Submissions and arguments in the Ayodhya land dispute case resumed at the Supreme Court on Friday (April 27) before the bench of Chief Justice Dipak Misra and Justices Ashok Bhushan and S Abdul Nazeer.
With senior advocate Rajeev Dhavan unwell, senior counsel Raju Ramachandran took permission to begin his submissions and said that this case has been treated as a not-very-important case. He said he would give 9-10 judgments of this court, wherein apart from Article 145, this court on various occasions considered the matters important.
He said that because of the sensitivity of the case, law and order was affected not only in Ayodhya but also in other areas. He said that this case was considered of extraordinary importance in the high court.
He reiterated that the Supreme Court was hearing a first appeal in a case of such magnitude wherein a full bench was constituted in the high court. He said that therefore it is appropriate that a bench of five judges decides the matter.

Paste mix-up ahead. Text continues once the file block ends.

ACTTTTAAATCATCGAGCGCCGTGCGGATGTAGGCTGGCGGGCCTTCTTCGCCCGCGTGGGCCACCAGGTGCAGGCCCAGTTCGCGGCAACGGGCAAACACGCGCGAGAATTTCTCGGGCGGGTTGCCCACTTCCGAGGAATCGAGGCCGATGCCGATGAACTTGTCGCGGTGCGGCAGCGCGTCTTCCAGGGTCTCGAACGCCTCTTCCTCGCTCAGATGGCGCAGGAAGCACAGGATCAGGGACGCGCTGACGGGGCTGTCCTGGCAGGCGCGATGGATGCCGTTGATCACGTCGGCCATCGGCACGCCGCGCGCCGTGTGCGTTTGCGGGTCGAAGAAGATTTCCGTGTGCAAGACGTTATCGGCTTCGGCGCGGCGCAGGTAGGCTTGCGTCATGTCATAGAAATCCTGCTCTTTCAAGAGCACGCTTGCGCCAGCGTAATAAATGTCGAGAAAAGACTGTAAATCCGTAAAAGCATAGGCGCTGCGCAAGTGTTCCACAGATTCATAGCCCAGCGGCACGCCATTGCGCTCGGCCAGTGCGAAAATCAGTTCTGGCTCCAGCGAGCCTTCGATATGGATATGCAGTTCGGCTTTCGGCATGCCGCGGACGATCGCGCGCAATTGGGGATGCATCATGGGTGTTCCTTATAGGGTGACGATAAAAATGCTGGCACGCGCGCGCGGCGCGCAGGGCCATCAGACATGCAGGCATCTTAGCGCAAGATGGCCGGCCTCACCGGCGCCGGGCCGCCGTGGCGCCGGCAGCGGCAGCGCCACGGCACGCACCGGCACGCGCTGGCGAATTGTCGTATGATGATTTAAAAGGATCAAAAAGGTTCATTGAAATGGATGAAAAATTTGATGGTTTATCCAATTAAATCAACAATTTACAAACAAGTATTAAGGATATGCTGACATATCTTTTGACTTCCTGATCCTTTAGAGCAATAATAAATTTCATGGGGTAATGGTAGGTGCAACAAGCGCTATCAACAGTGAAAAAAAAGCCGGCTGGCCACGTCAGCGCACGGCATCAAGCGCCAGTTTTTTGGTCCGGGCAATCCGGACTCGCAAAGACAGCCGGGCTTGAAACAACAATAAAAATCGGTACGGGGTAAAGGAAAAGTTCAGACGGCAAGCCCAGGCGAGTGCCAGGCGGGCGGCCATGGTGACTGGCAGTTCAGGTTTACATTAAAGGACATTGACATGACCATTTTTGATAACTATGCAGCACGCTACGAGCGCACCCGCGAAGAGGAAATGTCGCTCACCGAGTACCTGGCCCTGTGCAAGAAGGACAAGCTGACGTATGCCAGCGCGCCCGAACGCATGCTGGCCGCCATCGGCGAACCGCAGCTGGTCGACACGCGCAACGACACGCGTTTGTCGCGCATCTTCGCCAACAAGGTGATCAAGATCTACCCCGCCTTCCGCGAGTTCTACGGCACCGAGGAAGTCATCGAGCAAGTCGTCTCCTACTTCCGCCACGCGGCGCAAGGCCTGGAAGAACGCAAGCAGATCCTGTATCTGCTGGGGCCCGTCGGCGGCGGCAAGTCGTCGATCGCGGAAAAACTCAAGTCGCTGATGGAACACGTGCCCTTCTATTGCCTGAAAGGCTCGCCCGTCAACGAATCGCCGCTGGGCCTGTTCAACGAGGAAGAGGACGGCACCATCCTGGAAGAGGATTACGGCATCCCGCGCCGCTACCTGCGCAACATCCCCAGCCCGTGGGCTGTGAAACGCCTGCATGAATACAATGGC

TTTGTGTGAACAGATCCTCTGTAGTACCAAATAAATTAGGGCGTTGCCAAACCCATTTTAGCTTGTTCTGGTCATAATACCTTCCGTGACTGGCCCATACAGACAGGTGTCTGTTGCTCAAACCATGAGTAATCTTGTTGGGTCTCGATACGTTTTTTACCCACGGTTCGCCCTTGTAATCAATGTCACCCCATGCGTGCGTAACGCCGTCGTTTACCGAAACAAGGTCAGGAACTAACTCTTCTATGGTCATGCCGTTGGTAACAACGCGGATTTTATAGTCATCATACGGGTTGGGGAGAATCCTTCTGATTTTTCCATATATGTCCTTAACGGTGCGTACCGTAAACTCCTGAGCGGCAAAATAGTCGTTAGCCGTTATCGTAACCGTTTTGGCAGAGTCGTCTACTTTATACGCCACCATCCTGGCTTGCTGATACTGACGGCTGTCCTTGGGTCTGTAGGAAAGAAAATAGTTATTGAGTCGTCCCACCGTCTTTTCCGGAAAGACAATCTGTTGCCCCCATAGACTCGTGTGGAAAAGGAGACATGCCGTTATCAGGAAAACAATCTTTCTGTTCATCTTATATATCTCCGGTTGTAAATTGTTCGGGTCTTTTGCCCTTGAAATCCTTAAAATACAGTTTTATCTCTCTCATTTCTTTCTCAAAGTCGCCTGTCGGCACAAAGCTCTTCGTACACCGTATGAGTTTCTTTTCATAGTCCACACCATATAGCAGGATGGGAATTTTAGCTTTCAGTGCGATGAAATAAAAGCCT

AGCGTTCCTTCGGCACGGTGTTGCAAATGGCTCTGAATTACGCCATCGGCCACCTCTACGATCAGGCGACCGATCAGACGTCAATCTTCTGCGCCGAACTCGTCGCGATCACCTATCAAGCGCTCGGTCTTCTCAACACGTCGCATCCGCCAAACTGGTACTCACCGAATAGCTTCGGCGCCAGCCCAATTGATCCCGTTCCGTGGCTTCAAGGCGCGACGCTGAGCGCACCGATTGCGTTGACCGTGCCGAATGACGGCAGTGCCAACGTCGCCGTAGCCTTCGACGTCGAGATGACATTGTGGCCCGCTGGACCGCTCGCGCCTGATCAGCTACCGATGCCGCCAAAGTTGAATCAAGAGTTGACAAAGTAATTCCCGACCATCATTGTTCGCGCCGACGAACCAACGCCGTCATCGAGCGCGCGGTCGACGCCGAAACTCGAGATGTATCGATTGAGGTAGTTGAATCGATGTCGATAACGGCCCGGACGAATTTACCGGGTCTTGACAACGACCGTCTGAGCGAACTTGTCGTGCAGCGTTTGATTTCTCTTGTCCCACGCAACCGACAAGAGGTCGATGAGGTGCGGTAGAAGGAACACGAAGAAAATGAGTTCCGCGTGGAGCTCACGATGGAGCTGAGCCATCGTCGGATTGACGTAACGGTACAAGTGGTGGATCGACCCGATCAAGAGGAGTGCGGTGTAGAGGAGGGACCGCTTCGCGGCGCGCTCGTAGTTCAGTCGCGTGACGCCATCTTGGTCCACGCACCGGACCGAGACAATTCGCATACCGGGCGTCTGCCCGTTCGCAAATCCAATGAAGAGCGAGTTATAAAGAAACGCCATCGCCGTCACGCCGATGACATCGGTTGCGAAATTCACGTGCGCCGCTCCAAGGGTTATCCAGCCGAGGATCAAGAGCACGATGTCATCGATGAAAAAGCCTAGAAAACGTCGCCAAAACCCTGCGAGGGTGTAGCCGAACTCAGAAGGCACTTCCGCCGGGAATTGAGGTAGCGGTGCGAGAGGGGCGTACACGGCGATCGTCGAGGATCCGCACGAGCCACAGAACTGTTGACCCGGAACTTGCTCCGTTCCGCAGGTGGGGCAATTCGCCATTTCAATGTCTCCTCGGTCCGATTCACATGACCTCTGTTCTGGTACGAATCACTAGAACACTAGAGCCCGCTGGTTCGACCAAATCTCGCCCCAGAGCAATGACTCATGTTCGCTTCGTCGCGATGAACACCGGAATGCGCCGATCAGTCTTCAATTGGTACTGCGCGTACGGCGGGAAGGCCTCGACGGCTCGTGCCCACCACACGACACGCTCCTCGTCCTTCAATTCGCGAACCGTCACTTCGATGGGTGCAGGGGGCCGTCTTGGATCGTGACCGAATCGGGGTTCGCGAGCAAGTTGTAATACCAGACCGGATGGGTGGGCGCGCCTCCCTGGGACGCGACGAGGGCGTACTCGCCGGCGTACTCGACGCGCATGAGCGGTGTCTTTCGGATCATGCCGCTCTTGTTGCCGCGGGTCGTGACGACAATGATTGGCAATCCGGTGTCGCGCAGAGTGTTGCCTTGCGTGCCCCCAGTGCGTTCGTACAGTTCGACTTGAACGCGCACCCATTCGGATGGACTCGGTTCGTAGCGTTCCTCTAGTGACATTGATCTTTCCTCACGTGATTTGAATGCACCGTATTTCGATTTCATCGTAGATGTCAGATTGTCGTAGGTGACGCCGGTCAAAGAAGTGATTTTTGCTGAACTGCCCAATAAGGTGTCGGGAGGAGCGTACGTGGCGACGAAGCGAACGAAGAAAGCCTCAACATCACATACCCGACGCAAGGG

He pointed at the provision of court rules. He said: “This court has published a handbook of procedure wherein there are relevant rules regarding cases to be listed before a higher bench.”
Trying to explain how important the issue is, he said major political parties have published their own white paper, explaining their point of view. Matter has occupied important discourse.
He asked if it was possible to clinically separate the issues. This is the civil suit. In the context in which these suits, which has become part of history, that the necessary judiciary citus shall be given by 5 judges of this court.
Senior advocate Harish Salve from respondents’ side said “this country has moved away from the events of 1922. Lordships will decide this on the evidence and strictly on law. This now is a property dispute, debating over whether the property belongs to A or B. It is a title suit. Otherwise would have been heard by a bench of two”. Since this was important, it was put before three judges, he said.
He said that this is purely a property matter. Only constitutional matters go to a five-judge bench, not property matters. He said this was not a constitutionally important matter.
The court said the arguments will continue. Next date is May 15.
—India Legal Bureau